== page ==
Assisted Living Facilities
Assisted living facilities provide residents with housing and services for people who need help with activities of daily living. They are often part of retirement communities, nursing homes or senior housing complexes but may stand alone.
Assisted living facilities focus on a healthy social environment with activities, life enrichment classes and outings. They may also have transportation to doctor’s appointments, grocery stores and other errands.
assisted living facilities
Assisted living facilities can be a great option for seniors who have trouble with daily activities. They can offer a variety of services, including help with eating, bathing and dressing.
These facilities can also provide transportation to appointments and off-site errands. They can also handle a lot of the cleaning duties, allowing family members to focus on other aspects of their senior’s life.
Most facilities offer a lot of activities and events to keep their residents active. These may include outside excursions, games nights, exercise classes and crafts and hobbies.
does medicare pay for assisted living
Medicare (the federal health insurance program for Americans age 65 and older) doesn’t cover assisted living expenses. Instead, it supports people who need specialized care after hospital stays lasting at least three days and up to 100 days in a skilled nursing facility.
But Medicaid, which provides health coverage to low-income adults and children, may help pay some of your assisted living costs if you qualify.
You can apply for Medicaid by going online to your state’s website or calling your local office. Your state’s income eligibility requirements and covered services vary, so you may need to check with a Medicaid advisor to find out which types of benefits are available in your area.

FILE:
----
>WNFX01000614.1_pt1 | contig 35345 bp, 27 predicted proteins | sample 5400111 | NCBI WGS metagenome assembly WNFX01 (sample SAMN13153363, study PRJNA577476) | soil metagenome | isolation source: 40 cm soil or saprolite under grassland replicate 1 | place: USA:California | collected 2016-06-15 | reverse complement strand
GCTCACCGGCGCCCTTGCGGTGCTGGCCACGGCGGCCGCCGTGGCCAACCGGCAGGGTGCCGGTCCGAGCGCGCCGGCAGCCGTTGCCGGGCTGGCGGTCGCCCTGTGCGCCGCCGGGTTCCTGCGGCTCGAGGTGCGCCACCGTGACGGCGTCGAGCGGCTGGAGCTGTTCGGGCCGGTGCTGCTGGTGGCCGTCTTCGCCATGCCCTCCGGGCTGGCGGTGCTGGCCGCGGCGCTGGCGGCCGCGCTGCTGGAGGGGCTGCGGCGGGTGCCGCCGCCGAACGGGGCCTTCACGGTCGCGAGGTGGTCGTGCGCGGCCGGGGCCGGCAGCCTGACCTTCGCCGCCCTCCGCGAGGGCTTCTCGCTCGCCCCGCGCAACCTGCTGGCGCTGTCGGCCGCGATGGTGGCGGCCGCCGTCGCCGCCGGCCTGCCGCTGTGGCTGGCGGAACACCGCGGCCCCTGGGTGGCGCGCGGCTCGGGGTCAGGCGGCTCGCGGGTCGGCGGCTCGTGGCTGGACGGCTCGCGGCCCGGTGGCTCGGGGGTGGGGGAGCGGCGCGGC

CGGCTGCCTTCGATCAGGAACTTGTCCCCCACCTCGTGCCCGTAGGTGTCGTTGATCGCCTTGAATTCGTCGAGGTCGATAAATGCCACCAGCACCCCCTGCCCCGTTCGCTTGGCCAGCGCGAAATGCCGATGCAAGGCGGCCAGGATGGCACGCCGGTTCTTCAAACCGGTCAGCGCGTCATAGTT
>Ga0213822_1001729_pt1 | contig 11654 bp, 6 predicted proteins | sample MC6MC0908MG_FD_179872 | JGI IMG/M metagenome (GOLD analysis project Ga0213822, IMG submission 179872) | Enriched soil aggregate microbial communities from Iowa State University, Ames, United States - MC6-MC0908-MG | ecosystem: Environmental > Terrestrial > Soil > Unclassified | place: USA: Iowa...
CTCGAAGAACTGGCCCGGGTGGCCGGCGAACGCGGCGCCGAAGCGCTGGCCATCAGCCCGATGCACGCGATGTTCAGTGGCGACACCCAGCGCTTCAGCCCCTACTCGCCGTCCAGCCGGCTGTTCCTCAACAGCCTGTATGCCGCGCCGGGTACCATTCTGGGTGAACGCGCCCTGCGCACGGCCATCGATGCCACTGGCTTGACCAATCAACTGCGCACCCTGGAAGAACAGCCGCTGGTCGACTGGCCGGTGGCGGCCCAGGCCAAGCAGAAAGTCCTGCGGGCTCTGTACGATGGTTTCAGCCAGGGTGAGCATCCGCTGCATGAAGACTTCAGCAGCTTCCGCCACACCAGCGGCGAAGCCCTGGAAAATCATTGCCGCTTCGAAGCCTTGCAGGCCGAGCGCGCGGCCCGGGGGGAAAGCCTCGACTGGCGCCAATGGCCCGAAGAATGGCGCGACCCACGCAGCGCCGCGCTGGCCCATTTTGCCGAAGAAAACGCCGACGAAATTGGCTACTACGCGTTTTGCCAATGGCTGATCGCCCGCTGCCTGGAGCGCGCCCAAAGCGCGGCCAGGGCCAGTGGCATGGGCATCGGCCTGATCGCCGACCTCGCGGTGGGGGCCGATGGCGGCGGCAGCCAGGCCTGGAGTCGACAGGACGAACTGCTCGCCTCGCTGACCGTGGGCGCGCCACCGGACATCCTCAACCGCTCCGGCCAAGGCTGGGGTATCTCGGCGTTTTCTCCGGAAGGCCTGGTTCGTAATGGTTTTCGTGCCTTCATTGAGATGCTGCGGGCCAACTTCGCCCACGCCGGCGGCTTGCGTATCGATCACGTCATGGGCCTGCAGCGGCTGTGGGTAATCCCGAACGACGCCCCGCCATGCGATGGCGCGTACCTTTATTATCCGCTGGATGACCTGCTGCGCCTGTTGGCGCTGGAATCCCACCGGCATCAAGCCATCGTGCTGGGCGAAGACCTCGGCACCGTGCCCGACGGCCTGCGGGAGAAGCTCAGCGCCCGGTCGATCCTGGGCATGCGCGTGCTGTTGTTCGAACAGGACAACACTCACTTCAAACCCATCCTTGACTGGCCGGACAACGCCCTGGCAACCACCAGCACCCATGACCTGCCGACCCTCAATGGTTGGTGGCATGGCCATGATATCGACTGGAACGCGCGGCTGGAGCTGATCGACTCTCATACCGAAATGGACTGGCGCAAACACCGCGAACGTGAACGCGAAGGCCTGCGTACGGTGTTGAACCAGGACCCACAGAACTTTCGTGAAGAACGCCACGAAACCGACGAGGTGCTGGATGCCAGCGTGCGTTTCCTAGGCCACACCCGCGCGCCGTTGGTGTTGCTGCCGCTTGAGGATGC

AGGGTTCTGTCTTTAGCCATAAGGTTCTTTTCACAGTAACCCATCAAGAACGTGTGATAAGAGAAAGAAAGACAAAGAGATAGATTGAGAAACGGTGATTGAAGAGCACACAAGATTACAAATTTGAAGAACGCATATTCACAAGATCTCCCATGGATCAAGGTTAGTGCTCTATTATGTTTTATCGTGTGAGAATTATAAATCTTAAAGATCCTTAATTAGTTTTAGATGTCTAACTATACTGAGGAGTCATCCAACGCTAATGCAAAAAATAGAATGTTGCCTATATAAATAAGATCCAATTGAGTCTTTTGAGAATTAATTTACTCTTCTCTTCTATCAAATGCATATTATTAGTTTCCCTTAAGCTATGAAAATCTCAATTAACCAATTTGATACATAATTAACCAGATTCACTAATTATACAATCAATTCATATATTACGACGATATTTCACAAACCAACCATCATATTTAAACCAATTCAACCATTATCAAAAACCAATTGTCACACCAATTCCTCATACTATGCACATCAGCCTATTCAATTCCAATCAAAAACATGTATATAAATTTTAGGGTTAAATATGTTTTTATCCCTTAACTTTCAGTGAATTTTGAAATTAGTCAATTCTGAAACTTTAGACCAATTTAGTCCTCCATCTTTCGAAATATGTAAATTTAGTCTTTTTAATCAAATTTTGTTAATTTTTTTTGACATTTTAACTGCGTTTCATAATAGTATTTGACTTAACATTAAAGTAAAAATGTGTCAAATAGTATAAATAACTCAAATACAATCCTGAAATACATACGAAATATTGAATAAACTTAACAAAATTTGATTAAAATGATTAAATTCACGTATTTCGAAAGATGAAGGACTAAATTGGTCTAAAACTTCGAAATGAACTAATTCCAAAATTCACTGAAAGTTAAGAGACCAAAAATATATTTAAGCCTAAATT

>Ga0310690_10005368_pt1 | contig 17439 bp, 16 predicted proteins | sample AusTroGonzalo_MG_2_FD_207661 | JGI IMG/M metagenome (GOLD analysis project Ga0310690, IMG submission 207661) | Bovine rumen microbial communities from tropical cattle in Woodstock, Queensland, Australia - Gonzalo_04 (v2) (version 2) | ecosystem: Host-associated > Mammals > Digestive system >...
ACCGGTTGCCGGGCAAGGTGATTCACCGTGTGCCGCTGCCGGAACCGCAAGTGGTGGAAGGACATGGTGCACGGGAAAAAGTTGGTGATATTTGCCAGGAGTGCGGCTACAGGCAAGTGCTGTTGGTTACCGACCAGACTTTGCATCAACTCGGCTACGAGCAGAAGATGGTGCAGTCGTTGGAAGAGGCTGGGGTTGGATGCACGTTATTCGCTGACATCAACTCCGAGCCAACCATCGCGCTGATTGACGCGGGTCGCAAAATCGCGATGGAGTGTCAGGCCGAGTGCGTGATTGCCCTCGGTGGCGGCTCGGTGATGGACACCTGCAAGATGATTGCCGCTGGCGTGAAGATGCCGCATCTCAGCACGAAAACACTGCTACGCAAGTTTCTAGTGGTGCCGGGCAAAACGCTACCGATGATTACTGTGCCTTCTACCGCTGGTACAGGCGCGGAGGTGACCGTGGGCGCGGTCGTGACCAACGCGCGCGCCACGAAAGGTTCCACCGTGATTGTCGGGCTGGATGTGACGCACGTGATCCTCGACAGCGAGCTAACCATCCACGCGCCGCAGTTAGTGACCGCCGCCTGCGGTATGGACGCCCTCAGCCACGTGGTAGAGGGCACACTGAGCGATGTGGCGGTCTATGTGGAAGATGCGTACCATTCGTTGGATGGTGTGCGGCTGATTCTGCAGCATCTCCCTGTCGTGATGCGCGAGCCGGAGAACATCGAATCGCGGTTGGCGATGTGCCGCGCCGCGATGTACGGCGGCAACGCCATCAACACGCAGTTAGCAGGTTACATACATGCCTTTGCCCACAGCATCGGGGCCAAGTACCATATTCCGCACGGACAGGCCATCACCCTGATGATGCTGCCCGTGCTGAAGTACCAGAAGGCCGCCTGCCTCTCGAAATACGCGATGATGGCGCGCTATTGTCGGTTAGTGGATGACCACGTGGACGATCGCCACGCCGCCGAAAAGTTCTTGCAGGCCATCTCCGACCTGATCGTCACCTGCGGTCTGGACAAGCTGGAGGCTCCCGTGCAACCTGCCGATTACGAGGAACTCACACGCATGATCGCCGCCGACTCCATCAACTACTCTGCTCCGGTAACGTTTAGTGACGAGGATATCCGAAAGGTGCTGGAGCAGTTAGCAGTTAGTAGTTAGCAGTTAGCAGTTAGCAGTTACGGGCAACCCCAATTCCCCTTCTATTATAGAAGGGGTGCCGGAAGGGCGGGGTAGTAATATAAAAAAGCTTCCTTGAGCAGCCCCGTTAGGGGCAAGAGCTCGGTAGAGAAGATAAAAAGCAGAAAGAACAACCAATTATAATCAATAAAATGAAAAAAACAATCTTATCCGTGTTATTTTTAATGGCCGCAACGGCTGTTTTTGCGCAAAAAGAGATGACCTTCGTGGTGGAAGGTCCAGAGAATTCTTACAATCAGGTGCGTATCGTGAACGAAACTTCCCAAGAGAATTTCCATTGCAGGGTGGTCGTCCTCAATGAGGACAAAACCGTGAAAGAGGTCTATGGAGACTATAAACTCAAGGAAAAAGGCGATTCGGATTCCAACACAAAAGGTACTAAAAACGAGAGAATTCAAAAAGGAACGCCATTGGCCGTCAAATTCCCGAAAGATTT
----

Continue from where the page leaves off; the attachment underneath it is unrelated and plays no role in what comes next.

If you need more help than your state’s income eligibility allows, you can also get a waiver from your state. However, you’ll need to show your state that you meet functional care criteria — such as a medical evaluation by a licensed doctor — to receive the assistance.
how much is assisted living
Assisted living prices vary depending on where you live, the type of community, and your needs. However, it’s typically less expensive than in-home care or nursing homes.
Most assisted living facilities charge a base fee that includes room and board, most utilities (cable and phone are usually extra), and group amenities like activities, transportation, and meals. Additional services, such as medication management, toileting and bathing, safety checks, and other activities of daily living (ADLs) will be charged a la carte.
Some communities use a tiered pricing system, where the cost of personal care services are based on the number of hours spent with your loved one. This is a complicated process, and it’s best to request an assessment from the assisted living facility you’re considering.
who pays for assisted living
If you have a loved one who needs long-term care, you’ll need to figure out how to pay for their stay in an assisted living facility. You may be able to use long-term care insurance, Medicare or other sources of funds.
If your loved one doesn’t have much in the way of savings or other assets and their income is low, they might qualify for Medicaid. This joint federal and state program can help pay for long-term care costs, including assisted living.
The coverage varies by state, but it typically includes custodial care and housekeeping services. However, it doesn’t cover room and board, which usually accounts for about half the cost of assisted living.
assisted living vs nursing home
Assisted living facilities are ideal for seniors who want to remain as independent as possible but don’t need the round-the-clock medical care and supervision of a nursing home. Assisted living homes are less clinical and give off a more homier atmosphere than nursing homes, which tend to be professional and more hospital-like.
Choosing between an assisted living facility and a nursing home for your loved one can be overwhelming. But a little research and legwork can help you find the right match.
Assisted living communities are usually smaller and more affordable than nursing homes. Families can typically finance costs through personal funds or long-term care insurance policies.